Yeah, so if you look at LetsVenture right, we started with, like I mentioned earlier, we started with being the marketplace where an early stage founder could connect to investors and could raise early stage rounds. And from there, you know, as we started building out the platform, and just to make a kind of take a step back, we’ve always envisioned being a technology player, right. So being a technology marketplace, which would enable all the services. So it has always been that has been the underlying thesis of how we thought about bringing new products to the ecosystem. And like, like we launched our technology platform in September 2013, then we kind of did our first round in January of 2014. But going forward, you know, in 2016, is when we started seeing the lead investors kind of emerge as a very focal point in how we could enable new investors to invest. First, you should meet a lot of founders before you write your first check. And LetsVenture as a platform allows the new investors to meet with a lot of founders, right, the second thesis is that you should try and follow the existing active lead investors who have already been engaged in the ecosystem, because there are two aspects to that lead investor right one is that because they have been investing in the ecosystem for a long time, they have very good network, right, and they get access to some of the very good transactions, which typically will not be available in open in networks of which will not be typically visible. Right. So that is one. And second is that because they have been investing for a long time, they understand the process of diligence, they understand the process of looking at evaluating an investment from an angel investing criteria, right. And the angel investing criteria is that you have to basically look at it from a return perspective, like just not from a profitability perspective, but from a scale perspective, from how will I make money when I exit this venture. So as a new investor, it is good to go back and existing lead investor because that gives you the understanding and and that derisks your initial capital. So that is the second kind of product we launched. And, you know, in 2000, late 2017, we also looked at family offices having a very similar challenge. But they were looking at the private market asset class that there was a high information asymmetry, there was price arbitrage, they’ve all no transparency in how these were being showcased to family offices. And from that perspective, you know, we built out LV Titan, which was a family office platform. And on top of LV Titans today. We have built LetsVenture plus, and LetsVenture plus basically brings in growth stage allocations to family offices, and also helps in bringing ESOP allocations to family offices, that is our third product. And the fourth product is the the most interesting product, which kind of aligns with our vision of digitizing and organizing private markets is our cap table and our ESOP management product. So, as a founder, sometimes everybody today in India, most of the founders VC is managing their investments through the I mean, they’re managing their investors by with an Excel sheet. And, you know, the idea is that you want to give them a product, which will now enable them to manage their cap tables, but also help them do round modeling when they are going to raise a round. So how will this dilution effect? How will a convertible note, when it converts, what would my cap table look like? So a lot of aspects around cap tables, and of course the complete product to manage ESOP allocation. So you know, giving allocating ESOPs, granting ESOPs and an employee leaves, ESOPs coming back to the pool, issuing grant letters which is digitally signed both by the founder and the employee. So, really the cap table and ESOP management product is more like HR product which we today work with the startups in order to help them manage the equity which is the most expensive and the most valuable instrument for a founder.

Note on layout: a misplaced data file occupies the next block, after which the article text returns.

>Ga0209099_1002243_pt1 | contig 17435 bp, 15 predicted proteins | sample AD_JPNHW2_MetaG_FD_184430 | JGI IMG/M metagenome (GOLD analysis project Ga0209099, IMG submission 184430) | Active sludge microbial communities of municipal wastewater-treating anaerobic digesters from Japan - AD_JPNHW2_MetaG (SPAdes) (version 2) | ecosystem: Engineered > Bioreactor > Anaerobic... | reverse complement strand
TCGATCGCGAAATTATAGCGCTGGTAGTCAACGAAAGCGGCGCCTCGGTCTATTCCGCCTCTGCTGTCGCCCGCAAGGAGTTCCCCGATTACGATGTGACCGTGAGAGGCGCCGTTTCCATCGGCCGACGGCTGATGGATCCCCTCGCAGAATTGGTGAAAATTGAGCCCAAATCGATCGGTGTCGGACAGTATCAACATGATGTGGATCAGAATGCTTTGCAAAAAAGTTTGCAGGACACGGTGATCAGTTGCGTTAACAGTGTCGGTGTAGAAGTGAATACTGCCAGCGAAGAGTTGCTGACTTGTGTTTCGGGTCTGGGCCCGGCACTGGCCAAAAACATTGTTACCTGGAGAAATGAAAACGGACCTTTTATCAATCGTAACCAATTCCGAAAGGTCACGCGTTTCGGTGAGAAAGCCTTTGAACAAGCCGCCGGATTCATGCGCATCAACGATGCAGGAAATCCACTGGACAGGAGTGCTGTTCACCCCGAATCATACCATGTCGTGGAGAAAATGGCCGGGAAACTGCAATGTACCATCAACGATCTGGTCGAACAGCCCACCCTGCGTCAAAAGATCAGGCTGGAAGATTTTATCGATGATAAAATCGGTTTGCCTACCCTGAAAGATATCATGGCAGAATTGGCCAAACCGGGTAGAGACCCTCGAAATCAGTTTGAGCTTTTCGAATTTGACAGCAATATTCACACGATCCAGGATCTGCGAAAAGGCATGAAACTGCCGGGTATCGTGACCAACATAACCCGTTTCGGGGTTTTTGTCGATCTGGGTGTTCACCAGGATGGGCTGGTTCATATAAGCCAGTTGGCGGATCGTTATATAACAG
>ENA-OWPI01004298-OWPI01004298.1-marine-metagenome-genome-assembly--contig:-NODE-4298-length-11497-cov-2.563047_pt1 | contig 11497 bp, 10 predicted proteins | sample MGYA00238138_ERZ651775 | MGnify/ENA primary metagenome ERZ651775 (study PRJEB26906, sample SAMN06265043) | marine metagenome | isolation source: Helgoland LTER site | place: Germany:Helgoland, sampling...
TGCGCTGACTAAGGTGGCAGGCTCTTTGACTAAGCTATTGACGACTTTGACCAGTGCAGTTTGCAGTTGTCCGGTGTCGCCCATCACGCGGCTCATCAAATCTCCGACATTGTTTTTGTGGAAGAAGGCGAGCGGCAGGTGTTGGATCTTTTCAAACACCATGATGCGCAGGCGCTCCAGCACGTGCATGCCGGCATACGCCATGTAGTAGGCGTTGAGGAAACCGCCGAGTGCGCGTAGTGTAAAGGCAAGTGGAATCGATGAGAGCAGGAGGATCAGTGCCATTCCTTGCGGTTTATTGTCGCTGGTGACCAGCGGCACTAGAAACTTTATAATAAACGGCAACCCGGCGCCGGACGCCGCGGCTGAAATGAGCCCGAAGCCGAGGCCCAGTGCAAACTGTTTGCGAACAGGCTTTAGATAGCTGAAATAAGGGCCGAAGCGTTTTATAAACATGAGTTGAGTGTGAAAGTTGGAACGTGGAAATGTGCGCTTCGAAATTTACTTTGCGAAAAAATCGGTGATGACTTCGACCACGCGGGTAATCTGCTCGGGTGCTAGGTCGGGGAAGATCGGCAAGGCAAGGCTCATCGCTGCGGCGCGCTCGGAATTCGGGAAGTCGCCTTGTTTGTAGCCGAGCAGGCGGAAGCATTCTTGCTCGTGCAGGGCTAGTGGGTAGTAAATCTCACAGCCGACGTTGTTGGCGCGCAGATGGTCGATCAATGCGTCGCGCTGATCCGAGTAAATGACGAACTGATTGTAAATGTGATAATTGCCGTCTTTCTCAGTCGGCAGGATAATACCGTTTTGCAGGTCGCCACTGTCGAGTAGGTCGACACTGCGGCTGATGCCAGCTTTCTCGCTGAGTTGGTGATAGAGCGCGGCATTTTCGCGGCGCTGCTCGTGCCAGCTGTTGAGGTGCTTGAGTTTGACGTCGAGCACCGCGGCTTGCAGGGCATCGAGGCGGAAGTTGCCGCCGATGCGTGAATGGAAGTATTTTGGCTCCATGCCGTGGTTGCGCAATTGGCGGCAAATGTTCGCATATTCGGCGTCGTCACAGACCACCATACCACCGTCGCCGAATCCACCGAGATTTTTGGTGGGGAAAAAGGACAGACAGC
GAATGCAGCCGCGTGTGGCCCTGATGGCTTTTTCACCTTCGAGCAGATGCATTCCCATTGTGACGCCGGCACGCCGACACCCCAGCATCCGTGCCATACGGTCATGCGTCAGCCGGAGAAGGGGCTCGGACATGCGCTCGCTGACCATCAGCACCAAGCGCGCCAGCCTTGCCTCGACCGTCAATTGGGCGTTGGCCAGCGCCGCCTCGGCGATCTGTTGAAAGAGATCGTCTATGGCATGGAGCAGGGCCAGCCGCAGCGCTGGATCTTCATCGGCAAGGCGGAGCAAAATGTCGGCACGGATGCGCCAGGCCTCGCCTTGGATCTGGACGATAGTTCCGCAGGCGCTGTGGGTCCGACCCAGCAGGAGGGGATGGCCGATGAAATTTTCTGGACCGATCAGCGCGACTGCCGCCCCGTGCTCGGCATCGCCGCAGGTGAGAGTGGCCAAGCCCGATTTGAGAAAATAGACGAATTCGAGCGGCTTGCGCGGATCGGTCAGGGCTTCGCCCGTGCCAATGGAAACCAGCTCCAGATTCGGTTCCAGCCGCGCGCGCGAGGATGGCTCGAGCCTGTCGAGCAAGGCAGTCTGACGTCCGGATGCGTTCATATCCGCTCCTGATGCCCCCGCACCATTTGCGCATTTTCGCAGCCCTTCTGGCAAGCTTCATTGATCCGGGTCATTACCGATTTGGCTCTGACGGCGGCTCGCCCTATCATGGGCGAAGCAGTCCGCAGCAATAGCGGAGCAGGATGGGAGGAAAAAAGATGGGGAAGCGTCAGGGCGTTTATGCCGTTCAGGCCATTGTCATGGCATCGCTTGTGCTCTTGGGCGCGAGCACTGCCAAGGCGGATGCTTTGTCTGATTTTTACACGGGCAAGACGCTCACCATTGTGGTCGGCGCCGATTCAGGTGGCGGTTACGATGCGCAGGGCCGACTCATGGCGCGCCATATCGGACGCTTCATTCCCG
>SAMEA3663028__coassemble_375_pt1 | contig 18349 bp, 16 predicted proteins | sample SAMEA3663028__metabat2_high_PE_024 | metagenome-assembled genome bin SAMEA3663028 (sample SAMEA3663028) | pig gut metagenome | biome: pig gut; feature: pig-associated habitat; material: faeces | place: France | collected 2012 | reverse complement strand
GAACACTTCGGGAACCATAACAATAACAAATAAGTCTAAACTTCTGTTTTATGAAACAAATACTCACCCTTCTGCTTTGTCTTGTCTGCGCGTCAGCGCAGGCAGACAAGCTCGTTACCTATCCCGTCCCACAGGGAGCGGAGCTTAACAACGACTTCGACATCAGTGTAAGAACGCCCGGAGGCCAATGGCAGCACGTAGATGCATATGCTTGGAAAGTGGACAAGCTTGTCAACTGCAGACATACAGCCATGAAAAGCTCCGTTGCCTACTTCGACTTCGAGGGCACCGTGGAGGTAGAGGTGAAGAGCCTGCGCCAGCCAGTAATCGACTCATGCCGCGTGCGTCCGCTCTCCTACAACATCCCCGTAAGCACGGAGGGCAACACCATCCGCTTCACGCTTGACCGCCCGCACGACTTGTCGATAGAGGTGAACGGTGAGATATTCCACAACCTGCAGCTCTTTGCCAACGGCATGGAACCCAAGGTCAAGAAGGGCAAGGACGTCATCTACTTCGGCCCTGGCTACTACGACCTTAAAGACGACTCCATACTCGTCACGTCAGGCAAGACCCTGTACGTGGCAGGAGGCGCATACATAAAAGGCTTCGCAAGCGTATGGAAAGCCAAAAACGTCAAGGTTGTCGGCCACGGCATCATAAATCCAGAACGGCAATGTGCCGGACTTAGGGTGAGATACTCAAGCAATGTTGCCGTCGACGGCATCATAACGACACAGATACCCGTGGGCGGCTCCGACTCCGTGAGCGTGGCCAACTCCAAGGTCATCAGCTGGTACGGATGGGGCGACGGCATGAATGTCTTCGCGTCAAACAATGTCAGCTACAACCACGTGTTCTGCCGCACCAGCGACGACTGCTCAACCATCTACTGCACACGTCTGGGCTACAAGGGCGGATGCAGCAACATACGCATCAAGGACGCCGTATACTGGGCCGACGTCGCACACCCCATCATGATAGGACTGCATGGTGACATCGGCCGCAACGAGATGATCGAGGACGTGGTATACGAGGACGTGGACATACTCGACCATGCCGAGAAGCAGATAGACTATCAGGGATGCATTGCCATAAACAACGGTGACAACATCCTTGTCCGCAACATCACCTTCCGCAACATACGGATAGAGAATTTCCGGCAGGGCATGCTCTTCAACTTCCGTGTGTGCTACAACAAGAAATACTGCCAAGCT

Siddhartha 19:56